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Assessing Deep Sequencing Technology for Human Forensic Mitochondrial DNA Analysis

NCJ Number
Date Published
January 2013
90 pages
This research succeeded in extending the "depth" of forensic mitochondrial DNA (mtDNA) analysis, i.e., the ability to detect minor variants arising from mutations, but present at very low levels.
The combination of an enhanced DNA extraction technique, whole genome amplification of the DNA extracts, multiplexed PCR amplification reactions around the mtDNA genome, and direct sequencing of the DNA samples on the Illumina MiSeq instrument resulted in mtDNA sequence information from hair shafts that matched that found in blood and buccal extracts from the same donors. Further developmental research and validation based on this approach and the data obtained should result in a significant improvement over current forensic DNA typing procedures. In this effort, researchers evaluated two newly emerging methods of DNA sequence analysis in order to obtain massively parallel mtDNA sequence information (deep sequencing) from hair, buccal, and blood samples. The expanded information revealed that once this new technology is implemented into casework practice, interpretational change in forensic mtDNA analysis, reflecting the amounts of information that are produced, are necessary. Deep sequencing is a window into a level of variation that is currently under-appreciated in forensic casework. Researchers found that the general level of sequence heteroplasmy present in hair shaft samples, compared to blood and buccal samples, is heightened, but not to a level that would undermine the utility of mtDNA sequencing of hair shaft samples in a forensic context. Using the kit Nextera-XT from Illumina, Inc. enabled researchers to directly process any double-stranded DNA, including amplicons, for deep sequencing in a much simpler and cost-effective manner. 21 figures, 35 tables, and extensive references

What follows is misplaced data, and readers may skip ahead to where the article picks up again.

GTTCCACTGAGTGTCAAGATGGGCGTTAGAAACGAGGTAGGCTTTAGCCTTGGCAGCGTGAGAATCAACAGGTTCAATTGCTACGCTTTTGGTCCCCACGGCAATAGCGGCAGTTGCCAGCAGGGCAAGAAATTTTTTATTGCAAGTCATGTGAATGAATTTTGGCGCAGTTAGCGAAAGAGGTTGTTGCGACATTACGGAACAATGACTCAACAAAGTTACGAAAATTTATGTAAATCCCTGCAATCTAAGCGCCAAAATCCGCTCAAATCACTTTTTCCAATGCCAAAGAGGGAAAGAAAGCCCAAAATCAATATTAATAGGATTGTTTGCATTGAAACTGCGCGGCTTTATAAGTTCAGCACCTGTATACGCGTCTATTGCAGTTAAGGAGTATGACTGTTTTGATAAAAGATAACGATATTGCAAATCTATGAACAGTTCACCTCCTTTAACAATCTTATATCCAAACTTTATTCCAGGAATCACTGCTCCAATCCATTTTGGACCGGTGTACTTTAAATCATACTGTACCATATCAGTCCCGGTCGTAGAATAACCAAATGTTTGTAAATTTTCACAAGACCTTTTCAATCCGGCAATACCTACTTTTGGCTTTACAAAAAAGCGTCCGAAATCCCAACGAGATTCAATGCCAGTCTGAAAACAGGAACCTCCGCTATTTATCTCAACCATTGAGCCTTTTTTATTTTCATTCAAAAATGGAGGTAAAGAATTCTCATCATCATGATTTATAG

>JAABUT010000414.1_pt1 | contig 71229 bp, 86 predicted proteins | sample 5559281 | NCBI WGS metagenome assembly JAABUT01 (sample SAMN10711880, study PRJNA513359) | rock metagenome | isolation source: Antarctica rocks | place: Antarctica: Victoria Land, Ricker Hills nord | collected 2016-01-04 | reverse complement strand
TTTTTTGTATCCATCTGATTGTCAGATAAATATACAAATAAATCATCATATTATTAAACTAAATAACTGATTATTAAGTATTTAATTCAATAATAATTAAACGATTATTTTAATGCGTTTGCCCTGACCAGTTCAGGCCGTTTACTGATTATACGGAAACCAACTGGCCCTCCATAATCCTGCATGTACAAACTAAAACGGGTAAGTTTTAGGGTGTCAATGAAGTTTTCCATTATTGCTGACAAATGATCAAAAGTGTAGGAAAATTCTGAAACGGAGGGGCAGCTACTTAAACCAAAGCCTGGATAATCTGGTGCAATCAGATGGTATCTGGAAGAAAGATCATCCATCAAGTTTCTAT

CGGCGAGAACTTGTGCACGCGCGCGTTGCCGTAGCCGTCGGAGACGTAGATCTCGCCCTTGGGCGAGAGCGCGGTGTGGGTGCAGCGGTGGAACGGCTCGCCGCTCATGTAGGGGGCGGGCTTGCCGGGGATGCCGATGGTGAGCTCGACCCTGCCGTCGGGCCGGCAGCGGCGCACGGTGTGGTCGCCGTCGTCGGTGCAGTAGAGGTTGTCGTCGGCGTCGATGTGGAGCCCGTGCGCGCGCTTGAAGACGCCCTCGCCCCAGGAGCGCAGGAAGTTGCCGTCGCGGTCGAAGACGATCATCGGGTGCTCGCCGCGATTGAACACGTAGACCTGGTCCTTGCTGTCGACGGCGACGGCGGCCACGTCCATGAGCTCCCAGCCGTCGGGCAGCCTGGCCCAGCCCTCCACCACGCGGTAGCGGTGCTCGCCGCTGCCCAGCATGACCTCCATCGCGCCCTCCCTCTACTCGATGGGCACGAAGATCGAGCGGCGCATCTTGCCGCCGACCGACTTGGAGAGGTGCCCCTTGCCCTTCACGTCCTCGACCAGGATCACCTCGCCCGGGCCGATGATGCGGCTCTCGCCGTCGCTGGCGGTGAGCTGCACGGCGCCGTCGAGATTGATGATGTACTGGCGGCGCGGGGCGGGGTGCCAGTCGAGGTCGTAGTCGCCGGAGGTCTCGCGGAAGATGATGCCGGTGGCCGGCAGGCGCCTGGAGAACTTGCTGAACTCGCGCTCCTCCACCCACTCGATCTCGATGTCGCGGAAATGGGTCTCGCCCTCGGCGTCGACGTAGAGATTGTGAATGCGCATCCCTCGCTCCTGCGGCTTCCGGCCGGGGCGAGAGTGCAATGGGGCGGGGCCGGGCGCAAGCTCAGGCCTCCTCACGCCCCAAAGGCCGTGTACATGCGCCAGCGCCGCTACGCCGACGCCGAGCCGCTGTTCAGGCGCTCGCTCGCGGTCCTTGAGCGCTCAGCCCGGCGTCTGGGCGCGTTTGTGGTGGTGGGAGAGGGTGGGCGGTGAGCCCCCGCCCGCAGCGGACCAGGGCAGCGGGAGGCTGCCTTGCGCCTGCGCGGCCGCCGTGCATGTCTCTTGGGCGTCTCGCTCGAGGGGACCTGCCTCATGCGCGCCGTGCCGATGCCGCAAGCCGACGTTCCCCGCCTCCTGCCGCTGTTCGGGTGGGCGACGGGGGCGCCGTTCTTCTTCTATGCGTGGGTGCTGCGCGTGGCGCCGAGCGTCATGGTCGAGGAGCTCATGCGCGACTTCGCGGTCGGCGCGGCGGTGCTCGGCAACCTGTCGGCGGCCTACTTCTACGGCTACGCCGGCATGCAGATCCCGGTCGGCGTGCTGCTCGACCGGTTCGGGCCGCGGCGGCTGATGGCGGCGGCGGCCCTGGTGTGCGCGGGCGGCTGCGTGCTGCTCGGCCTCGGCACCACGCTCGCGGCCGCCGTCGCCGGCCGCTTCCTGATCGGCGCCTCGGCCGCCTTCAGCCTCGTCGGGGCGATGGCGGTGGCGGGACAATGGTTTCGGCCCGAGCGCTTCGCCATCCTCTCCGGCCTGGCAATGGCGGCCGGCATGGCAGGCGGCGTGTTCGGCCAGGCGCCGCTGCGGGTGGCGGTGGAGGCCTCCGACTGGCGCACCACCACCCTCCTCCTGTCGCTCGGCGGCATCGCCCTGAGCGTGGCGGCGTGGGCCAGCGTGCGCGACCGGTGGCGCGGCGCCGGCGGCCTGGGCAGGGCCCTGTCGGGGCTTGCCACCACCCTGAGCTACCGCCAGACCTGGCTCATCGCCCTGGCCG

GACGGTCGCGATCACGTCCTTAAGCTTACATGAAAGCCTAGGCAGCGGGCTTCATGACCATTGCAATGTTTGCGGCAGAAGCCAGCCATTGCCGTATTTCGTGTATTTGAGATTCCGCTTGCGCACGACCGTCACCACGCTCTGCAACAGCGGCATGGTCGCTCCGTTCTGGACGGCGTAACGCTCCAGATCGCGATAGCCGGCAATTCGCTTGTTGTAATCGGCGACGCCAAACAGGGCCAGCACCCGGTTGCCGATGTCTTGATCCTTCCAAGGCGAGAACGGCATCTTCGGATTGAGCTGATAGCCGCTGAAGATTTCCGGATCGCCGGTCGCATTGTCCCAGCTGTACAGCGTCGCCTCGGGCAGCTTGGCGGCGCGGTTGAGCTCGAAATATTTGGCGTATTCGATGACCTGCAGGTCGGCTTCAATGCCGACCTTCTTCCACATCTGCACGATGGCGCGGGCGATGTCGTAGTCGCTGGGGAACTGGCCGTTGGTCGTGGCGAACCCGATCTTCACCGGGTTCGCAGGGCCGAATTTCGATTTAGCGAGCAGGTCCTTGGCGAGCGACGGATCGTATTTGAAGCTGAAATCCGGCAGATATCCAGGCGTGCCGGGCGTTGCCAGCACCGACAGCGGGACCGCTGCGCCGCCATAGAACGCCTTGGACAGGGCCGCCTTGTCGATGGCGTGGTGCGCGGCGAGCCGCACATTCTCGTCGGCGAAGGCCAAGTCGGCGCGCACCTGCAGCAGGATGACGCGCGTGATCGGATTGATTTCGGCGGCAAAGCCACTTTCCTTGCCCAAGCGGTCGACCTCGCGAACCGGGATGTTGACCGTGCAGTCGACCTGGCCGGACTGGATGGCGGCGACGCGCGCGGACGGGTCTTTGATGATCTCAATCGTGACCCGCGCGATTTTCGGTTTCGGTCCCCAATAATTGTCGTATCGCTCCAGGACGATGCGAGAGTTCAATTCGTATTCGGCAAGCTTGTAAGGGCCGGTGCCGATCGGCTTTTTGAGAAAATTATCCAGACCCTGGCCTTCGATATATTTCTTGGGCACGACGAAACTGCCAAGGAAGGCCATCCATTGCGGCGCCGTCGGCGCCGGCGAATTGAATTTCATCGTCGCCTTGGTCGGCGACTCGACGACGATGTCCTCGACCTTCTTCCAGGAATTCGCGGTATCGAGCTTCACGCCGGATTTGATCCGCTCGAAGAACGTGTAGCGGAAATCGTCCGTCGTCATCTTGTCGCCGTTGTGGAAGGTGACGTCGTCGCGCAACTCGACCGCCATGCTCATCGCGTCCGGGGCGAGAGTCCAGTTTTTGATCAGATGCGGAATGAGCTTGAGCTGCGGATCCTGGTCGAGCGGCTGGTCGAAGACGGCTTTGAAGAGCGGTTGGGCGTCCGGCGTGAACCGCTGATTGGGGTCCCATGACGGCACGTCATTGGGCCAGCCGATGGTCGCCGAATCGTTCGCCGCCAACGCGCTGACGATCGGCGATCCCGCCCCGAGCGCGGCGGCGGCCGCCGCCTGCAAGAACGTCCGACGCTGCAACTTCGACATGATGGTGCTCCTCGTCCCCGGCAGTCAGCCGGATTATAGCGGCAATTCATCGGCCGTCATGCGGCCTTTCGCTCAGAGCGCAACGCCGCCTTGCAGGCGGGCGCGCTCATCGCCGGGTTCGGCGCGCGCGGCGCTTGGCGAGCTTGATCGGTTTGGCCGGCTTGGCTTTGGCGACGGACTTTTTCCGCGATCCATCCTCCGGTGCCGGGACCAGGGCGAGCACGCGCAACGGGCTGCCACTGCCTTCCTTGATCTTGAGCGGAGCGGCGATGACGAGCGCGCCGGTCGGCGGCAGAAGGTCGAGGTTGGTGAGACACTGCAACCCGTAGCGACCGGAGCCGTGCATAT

Date Published: January 1, 2013